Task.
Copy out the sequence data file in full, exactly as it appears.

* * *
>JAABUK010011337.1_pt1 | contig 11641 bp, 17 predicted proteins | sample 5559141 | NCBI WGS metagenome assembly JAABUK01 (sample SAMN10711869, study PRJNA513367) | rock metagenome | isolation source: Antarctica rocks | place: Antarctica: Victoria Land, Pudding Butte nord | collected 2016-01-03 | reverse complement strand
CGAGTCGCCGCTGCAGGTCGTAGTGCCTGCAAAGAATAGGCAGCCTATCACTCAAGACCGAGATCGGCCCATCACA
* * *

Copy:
>JAABUK010011337.1_pt1 | contig 11641 bp, 17 predicted proteins | sample 5559141 | NCBI WGS metagenome assembly JAABUK01 (sample SAMN10711869, study PRJNA513367) | rock metagenome | isolation source: Antarctica rocks | place: Antarctica: Victoria Land, Pudding Butte nord | collected 2016-01-03 | reverse complement strand
CGAGTCGCCGCTGCAGGTCGTAGTGCCTGCAAAGAATAGGCAGCCTATCACTCAAGACCGAGATCGGCCCATCACA